• Box 2 - Royalties, from oil, gas, or mineral properties, or from intellectual property (patents, copyrights, trademarks)
  • Box 3 - Other income payments, including prizes and awards (boxes 3 and 7); including sweepstakes payments (but not prizes and awards to employees; payments for participants in research studies, and punitive damages. 
  • Box 6 - Medical and health care payments, for payments to "each physician or other supplier or provider of medical or health care services. Include payments made by medical and health care insurers under health, accident, and sickness insurance programs..." but not to pharmacies for prescription drugs. 
  • Box 7 - Services performed by a non-employee (including parts and materials; include here expenses for the use of an entertainment facility that you treat as compensation to a non-employee.
  • Box 9 - Direct sales of $5000 or more of consumer products for resale
  • Box 14 - Gross proceeds paid to an attorney (explained below)

The IRS list includes other categories which you probably wouldn't use, like fishing proceeds, crop insurance proceeds, and golden   

Federal Income Tax Withheld   Enter any amounts of federal income tax withheld from payments to a recipient in Box 4.

Section 409A Deferrals and Income   Boxes 15a and 15b require you to record Section 409A deferrals and income. Section 409A refers to a relatively new (2004) section of the Internal Revenue Code which has to do with non-qualified deferred compensation plans. Check with your tax adviser or a tax attorney if you think you may have to report non-qualified deferred compensation to someone.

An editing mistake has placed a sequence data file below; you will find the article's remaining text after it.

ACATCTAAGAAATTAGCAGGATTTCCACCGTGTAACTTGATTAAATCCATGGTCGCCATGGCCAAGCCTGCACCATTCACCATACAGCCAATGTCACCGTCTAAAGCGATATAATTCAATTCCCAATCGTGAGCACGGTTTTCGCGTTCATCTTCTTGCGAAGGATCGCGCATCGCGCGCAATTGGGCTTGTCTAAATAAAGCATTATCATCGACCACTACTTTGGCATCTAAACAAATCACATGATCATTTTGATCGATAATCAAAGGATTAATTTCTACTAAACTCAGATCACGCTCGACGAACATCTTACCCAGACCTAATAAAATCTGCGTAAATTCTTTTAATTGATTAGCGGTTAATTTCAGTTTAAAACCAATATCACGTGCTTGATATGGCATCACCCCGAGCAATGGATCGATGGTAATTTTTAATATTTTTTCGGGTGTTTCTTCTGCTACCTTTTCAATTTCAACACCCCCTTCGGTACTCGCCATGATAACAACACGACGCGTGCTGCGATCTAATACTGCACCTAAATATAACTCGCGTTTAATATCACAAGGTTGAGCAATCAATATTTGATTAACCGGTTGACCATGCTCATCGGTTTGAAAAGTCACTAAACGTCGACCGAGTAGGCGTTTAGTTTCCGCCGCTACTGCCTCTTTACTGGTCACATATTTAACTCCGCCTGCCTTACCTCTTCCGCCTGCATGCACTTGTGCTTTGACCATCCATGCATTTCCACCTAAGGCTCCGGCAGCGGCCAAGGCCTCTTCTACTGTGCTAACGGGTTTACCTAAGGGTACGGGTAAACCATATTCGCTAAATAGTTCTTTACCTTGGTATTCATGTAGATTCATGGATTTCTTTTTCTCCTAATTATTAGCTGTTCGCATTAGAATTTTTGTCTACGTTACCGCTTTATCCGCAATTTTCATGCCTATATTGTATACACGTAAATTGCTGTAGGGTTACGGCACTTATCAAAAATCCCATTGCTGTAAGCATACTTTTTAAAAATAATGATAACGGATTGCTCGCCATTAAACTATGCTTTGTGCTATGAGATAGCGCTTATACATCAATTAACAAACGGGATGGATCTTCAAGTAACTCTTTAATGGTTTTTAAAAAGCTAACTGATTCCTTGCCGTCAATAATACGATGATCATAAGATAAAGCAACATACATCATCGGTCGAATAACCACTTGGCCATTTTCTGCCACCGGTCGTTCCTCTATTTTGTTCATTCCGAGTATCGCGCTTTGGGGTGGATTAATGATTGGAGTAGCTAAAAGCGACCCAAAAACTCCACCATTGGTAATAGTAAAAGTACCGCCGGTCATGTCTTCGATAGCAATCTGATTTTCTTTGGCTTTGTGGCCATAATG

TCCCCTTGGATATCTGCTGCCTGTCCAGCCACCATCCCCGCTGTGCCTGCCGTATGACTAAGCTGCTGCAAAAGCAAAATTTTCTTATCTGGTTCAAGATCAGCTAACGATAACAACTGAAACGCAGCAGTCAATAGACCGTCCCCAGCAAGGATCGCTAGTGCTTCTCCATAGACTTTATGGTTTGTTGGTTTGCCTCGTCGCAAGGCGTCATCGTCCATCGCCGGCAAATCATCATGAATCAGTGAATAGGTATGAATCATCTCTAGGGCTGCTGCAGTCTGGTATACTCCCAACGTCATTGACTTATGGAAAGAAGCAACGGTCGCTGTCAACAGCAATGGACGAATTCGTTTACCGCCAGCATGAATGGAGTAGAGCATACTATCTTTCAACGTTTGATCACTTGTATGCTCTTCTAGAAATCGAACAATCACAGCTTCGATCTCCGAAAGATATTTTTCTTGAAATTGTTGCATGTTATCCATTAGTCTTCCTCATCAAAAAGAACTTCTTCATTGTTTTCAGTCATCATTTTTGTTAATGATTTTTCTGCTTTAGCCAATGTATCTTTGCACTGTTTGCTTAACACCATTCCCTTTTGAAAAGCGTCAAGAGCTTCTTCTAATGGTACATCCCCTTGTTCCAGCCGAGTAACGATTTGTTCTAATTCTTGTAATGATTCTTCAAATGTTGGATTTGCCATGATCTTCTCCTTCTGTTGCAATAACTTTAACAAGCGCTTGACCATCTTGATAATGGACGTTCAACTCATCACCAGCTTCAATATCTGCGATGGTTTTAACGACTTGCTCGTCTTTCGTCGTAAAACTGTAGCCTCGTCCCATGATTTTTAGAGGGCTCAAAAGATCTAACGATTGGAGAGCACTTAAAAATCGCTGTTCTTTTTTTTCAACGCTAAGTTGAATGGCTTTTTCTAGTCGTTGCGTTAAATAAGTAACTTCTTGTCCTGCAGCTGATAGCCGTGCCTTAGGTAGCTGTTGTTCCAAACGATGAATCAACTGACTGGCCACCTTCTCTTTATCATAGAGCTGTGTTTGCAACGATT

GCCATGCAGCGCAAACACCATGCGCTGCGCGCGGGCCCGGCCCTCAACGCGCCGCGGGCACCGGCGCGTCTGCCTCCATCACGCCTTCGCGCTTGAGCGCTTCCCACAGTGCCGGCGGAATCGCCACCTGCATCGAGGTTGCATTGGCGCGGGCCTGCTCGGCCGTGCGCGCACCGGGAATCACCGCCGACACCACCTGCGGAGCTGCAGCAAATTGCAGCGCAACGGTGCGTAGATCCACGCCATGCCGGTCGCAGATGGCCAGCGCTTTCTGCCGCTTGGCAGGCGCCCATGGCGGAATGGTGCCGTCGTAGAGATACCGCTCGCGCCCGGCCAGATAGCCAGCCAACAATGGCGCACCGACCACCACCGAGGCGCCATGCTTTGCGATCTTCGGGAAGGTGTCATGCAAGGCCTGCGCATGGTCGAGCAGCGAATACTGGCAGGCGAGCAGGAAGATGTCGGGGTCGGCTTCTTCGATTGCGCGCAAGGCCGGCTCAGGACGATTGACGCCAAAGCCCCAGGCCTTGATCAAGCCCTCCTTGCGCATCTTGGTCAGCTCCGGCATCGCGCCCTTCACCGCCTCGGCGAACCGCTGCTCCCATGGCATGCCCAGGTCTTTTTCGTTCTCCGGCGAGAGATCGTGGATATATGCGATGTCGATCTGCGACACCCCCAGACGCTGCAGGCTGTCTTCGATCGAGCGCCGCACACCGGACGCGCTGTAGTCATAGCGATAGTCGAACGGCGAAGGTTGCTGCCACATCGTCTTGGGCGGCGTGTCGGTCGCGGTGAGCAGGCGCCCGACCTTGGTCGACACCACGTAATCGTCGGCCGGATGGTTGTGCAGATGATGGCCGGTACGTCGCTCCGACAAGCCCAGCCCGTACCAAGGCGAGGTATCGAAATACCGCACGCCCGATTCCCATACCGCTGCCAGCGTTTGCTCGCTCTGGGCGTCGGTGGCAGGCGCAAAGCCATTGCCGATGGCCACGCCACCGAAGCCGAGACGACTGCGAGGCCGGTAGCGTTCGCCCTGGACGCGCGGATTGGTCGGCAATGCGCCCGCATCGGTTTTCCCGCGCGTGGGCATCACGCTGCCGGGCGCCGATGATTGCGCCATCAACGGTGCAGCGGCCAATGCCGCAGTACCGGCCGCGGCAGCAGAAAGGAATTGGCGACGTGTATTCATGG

State and Local Information   In this section you will enter information about state income and withholding. Note that you may enter information for one or two states. Enter:

If you must enter information for more than two states, you will need to complete another 1099-MISC for that information.

The amount of state tax withheld (Box 16)

The state/Payer's state number (Box 17), Your business's state tax ID number is NOT your state sales tax ID number. Many states use the federal tax id number (EIN) and add digits onto the end. Check with your state department of revenue for information.

State income (Box 18)

Check For Accuracy

Spend time to make certain that the information you are providing to recipients, and to the IRS and any state taxing entity is accurate. Check your payment totals for the year and run a 1096 Form to double-check accuracy. Read more about other common errors in 1099-MISC forms before you print and distribute. 

Print and Distribute Forms

The 1099-MISC is a multi-part form. Here are the parts of this form and where to send each:

Copy A is sent to the Internal Revenue Service

Copy 1 is sent to the state tax department(s)

Copy B is for the recipient.  

Copy 2 is for the recipient to file with his/her state income tax return

Copies B and 2 must be received by the person no later than January 31 of the year after the tax year. 

Copy C is for the payee (you).

Filing 1099-MISC Forms with the IRS

You can file 1099-MISC forms with the IRS through the Filing Information Returns Electronically (FIRE) system. The deadline for filing each year is January 31 of the following year. 


The information provided in this "How To" is for general purposes, to help you collect the information you need to prepare and print 1099-MISC forms. It is not intended to be tax advice and in no way does this information attempt to be comprehensive or to tell you all the information that must be included in your 1099-MISC forms. Talk to your tax adviser for information about your specific situation.


Back to Filing Year End Wage and Tax Reports